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From what I know, the law of double negation is often simplified as p <=> ~~p. Intuitionist logic splits the biconditional into DNI and DNE. DNI: p -> ~~p DNE: ~~p -> p and denies DNE while affirming DNI. My question is whether there is a similar system which does the opposite, i.e., denies DNI while affirming DNE?

3 Answers 3

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Yes there is. As you say, intuitionistic logic has DNI but not DNE. There are also dual-intuitionistic logics whose connectives operate in a fashion that is dual to those of intuitionistic logic. Dual-intuionistic logic has DNE but not DNI. Intuitionistic logic includes the law of non-contradiction (LNC) but not the law of exlcuded middle (LEM) so it is paracomplete. Dual-intuitionistic logic includes LEM but not LNC, so it is paraconsistent.

Here are a couple of references on dual-intuitionistic logic.

Yaroslav Shramko, "Dual Intuitionistic Logic and a Variety of Negations: The Logic of Scientific Research". Studia Logica 80, pp. 347-367, (2005)

Igor Urbas "Dual-Intuitionistic Logic". Notre Dame Journal of Formal Logic 37(3), pp. 440-451, (1996).

There is also another question on the Philosophy Stack Exchange about dual-intutionistic logic and some of the answers there contain references.

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Just as Intuitionism can be translated to classical S4 modal logic, there is a logic based off of classical GL modal logic developed by Albert Visser called Formal Propositional Logic (FPL) which does not validate DNI. In general, if you take the Gödel-Tarski-McKinsey translation, but remove that the relation between states is reflexive, then the resulting propositional logic won’t validate DNI. This is the result of that (P&~P)⊭⊥ without reflexivity.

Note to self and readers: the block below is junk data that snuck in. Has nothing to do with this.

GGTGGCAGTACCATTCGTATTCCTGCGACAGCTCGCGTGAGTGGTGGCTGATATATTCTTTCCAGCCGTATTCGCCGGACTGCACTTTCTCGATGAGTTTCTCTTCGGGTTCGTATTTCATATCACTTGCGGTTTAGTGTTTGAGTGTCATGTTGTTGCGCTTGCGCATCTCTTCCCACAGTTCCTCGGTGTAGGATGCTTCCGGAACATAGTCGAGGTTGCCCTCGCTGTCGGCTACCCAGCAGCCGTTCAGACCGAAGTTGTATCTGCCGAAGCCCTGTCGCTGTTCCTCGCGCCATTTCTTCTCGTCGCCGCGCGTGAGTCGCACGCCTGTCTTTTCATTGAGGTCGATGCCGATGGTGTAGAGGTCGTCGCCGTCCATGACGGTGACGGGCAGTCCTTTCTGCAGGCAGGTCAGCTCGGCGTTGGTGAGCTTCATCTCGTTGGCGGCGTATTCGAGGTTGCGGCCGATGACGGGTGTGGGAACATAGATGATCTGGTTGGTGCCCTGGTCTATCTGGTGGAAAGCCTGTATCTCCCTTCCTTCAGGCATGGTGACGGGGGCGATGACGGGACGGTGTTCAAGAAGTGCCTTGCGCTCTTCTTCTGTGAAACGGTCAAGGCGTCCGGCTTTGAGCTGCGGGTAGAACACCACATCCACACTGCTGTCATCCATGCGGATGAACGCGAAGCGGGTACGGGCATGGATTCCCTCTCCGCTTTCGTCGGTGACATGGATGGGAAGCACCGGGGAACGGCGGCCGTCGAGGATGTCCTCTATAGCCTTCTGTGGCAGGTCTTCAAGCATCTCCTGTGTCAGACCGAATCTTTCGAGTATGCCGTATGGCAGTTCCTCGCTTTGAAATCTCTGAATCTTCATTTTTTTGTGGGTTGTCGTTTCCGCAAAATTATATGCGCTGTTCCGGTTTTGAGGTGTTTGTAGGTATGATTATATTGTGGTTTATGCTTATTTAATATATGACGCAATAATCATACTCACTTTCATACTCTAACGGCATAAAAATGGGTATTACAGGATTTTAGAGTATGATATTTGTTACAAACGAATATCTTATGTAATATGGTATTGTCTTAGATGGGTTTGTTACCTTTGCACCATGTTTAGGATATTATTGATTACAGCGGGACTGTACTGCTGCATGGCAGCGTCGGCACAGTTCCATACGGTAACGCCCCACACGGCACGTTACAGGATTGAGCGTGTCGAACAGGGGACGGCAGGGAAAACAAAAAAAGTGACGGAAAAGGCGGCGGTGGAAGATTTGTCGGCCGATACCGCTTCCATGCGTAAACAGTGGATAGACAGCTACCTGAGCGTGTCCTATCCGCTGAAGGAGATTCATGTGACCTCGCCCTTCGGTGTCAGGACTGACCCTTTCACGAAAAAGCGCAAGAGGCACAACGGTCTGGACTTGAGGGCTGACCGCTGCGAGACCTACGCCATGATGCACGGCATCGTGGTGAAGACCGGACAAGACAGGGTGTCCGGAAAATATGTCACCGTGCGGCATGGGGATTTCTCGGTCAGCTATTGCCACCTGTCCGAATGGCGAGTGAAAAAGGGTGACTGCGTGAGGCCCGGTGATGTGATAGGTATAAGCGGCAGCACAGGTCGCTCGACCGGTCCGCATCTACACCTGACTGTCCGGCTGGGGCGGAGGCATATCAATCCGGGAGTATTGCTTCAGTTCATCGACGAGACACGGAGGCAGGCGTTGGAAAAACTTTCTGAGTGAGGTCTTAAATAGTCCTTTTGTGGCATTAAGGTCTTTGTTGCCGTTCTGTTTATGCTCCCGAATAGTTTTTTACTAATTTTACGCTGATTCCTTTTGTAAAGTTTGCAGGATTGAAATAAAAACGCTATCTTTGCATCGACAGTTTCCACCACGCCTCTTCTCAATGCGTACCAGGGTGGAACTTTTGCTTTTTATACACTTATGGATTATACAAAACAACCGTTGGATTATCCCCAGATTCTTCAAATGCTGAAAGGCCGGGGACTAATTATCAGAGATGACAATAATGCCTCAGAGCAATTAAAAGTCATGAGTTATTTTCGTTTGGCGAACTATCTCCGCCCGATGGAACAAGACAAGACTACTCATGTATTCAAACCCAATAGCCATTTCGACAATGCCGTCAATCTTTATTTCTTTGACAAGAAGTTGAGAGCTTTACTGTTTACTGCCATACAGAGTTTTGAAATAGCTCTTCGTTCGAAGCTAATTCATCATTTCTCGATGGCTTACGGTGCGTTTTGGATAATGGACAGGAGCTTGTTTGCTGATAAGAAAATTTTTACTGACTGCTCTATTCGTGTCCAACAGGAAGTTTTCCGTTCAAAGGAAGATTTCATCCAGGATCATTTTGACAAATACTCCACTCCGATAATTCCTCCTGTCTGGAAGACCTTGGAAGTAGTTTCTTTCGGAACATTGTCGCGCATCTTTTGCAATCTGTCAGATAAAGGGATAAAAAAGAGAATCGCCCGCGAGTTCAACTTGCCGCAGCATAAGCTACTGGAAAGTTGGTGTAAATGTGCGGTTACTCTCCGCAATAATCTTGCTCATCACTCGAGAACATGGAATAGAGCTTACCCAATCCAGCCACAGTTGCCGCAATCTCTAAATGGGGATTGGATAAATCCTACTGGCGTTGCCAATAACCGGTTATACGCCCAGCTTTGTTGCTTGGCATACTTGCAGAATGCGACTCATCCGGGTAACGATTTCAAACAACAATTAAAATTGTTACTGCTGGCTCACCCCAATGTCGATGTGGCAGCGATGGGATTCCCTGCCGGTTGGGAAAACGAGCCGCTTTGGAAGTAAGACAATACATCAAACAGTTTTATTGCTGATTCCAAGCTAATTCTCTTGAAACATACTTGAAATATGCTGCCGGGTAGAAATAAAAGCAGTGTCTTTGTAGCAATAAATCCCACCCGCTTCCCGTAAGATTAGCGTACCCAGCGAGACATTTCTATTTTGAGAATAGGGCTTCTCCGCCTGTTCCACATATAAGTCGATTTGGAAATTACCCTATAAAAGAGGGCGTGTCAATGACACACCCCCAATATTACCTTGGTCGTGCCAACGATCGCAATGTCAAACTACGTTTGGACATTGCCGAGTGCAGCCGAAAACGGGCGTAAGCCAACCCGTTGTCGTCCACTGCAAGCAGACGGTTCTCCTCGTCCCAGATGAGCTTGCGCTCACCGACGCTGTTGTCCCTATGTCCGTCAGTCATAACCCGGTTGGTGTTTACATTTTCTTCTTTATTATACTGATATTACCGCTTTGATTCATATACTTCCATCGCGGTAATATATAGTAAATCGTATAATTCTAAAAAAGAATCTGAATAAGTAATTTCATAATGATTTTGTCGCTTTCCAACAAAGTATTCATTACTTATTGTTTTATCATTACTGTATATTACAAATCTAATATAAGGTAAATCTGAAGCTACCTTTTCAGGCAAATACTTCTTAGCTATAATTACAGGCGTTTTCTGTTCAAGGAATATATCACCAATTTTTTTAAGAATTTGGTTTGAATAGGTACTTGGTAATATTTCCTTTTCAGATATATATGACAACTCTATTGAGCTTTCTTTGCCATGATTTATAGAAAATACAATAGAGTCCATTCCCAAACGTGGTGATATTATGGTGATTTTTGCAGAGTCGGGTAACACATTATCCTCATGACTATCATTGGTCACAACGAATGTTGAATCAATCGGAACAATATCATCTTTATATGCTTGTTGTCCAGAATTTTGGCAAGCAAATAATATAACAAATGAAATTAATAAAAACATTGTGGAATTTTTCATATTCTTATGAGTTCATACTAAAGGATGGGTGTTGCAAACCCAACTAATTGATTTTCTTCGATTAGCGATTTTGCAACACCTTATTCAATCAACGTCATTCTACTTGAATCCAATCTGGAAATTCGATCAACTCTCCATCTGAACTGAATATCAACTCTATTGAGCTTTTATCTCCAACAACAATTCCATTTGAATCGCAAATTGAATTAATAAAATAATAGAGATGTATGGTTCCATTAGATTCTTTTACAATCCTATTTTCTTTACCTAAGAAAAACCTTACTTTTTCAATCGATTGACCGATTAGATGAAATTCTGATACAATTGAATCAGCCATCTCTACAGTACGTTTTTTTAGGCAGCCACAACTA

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My answer is just a remark to prove that what you call DNI follows from very basic logical assumptions.

Let us write

A1,...,An |- B

to say that B is provable from the assumptions A1,...,An. A theorem is a statement A that is provable from no assumptions; to say that A is a theorem, we write

nothing |- A.

Consider a proof system where the following rules hold:

  1. Modus ponens

For all statements A, B,

A, A -> B |- B.

  1. ??? (I don't know the name of this rule)

For all statements A, B, C,

if

A,B |- C

then

nothing |- A -> (B -> C)

Then, in this proof system, we have

|- A -> ((A -> B) -> B).

Moreover, the usual definition of ~A is just A -> FALSE.

Therefore, DNI is a theorem in such a proof system.

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  • Your rule 2 follows from two right implication introduction steps! It’s more commonly phrased as “given An U {B} |- C, then An |- B-> C”. This works because -> is the material implication, but fails in some logics with a stronger conditional.
    – Paul Ross
    Commented Jun 26, 2023 at 6:52

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